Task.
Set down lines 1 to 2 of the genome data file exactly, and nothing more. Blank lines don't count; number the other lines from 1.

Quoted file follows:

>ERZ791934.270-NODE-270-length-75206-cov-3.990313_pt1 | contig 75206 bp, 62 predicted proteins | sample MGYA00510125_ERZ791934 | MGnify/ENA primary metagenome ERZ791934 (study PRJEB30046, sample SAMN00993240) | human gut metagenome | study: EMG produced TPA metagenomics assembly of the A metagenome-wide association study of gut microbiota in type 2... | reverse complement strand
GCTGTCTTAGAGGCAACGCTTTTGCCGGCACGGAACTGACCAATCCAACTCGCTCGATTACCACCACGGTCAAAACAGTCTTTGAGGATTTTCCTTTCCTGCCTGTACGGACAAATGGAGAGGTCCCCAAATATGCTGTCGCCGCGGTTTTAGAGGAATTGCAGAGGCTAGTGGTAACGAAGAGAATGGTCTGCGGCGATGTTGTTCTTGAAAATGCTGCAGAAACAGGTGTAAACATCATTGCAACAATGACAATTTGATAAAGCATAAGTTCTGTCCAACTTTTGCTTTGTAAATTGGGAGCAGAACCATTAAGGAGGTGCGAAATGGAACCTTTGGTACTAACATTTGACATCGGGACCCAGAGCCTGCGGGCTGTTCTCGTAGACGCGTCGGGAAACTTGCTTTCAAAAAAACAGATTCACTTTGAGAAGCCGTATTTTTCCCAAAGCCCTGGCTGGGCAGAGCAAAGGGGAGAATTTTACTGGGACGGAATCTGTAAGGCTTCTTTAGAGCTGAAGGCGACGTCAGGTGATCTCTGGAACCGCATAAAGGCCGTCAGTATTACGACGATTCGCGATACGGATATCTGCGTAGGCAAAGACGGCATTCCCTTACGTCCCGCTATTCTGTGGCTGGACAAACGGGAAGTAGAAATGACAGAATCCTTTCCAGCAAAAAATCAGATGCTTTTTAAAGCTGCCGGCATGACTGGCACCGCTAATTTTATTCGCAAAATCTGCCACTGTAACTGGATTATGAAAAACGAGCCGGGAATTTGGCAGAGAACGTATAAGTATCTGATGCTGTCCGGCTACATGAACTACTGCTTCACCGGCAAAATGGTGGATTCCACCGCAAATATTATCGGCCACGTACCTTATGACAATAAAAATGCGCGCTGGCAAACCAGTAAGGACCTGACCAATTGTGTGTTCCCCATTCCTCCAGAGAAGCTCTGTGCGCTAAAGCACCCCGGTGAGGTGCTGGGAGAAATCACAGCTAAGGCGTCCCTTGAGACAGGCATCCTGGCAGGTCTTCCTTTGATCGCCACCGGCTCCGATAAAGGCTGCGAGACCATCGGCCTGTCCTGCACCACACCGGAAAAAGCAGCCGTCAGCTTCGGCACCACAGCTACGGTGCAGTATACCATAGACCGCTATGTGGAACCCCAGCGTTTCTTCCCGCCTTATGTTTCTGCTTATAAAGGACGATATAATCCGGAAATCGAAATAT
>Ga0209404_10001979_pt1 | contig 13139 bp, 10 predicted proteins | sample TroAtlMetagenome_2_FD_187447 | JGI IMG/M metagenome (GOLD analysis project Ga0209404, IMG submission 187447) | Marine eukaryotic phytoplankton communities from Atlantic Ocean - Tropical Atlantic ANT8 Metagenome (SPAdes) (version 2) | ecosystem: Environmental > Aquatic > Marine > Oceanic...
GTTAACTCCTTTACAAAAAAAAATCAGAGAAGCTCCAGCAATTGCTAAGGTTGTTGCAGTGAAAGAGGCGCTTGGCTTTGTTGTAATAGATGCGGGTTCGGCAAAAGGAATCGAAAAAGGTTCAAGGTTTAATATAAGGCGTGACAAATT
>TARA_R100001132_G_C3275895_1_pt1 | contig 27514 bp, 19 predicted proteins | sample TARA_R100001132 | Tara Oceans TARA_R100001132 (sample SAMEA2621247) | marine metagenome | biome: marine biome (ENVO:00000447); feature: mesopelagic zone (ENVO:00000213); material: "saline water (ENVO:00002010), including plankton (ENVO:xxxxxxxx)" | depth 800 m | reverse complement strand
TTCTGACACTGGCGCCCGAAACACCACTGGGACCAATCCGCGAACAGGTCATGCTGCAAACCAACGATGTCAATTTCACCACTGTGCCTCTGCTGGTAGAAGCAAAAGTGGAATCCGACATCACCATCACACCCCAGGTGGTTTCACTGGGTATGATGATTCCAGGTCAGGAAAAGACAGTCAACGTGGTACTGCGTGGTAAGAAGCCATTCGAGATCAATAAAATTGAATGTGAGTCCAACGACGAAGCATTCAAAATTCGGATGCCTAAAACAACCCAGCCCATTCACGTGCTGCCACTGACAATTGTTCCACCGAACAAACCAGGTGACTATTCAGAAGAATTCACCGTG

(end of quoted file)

>ERZ791934.270-NODE-270-length-75206-cov-3.990313_pt1 | contig 75206 bp, 62 predicted proteins | sample MGYA00510125_ERZ791934 | MGnify/ENA primary metagenome ERZ791934 (study PRJEB30046, sample SAMN00993240) | human gut metagenome | study: EMG produced TPA metagenomics assembly of the A metagenome-wide association study of gut microbiota in type 2... | reverse complement strand
GCTGTCTTAGAGGCAACGCTTTTGCCGGCACGGAACTGACCAATCCAACTCGCTCGATTACCACCACGGTCAAAACAGTCTTTGAGGATTTTCCTTTCCTGCCTGTACGGACAAATGGAGAGGTCCCCAAATATGCTGTCGCCGCGGTTTTAGAGGAATTGCAGAGGCTAGTGGTAACGAAGAGAATGGTCTGCGGCGATGTTGTTCTTGAAAATGCTGCAGAAACAGGTGTAAACATCATTGCAACAATGACAATTTGATAAAGCATAAGTTCTGTCCAACTTTTGCTTTGTAAATTGGGAGCAGAACCATTAAGGAGGTGCGAAATGGAACCTTTGGTACTAACATTTGACATCGGGACCCAGAGCCTGCGGGCTGTTCTCGTAGACGCGTCGGGAAACTTGCTTTCAAAAAAACAGATTCACTTTGAGAAGCCGTATTTTTCCCAAAGCCCTGGCTGGGCAGAGCAAAGGGGAGAATTTTACTGGGACGGAATCTGTAAGGCTTCTTTAGAGCTGAAGGCGACGTCAGGTGATCTCTGGAACCGCATAAAGGCCGTCAGTATTACGACGATTCGCGATACGGATATCTGCGTAGGCAAAGACGGCATTCCCTTACGTCCCGCTATTCTGTGGCTGGACAAACGGGAAGTAGAAATGACAGAATCCTTTCCAGCAAAAAATCAGATGCTTTTTAAAGCTGCCGGCATGACTGGCACCGCTAATTTTATTCGCAAAATCTGCCACTGTAACTGGATTATGAAAAACGAGCCGGGAATTTGGCAGAGAACGTATAAGTATCTGATGCTGTCCGGCTACATGAACTACTGCTTCACCGGCAAAATGGTGGATTCCACCGCAAATATTATCGGCCACGTACCTTATGACAATAAAAATGCGCGCTGGCAAACCAGTAAGGACCTGACCAATTGTGTGTTCCCCATTCCTCCAGAGAAGCTCTGTGCGCTAAAGCACCCCGGTGAGGTGCTGGGAGAAATCACAGCTAAGGCGTCCCTTGAGACAGGCATCCTGGCAGGTCTTCCTTTGATCGCCACCGGCTCCGATAAAGGCTGCGAGACCATCGGCCTGTCCTGCACCACACCGGAAAAAGCAGCCGTCAGCTTCGGCACCACAGCTACGGTGCAGTATACCATAGACCGCTATGTGGAACCCCAGCGTTTCTTCCCGCCTTATGTTTCTGCTTATAAAGGACGATATAATCCGGAAATCGAAATAT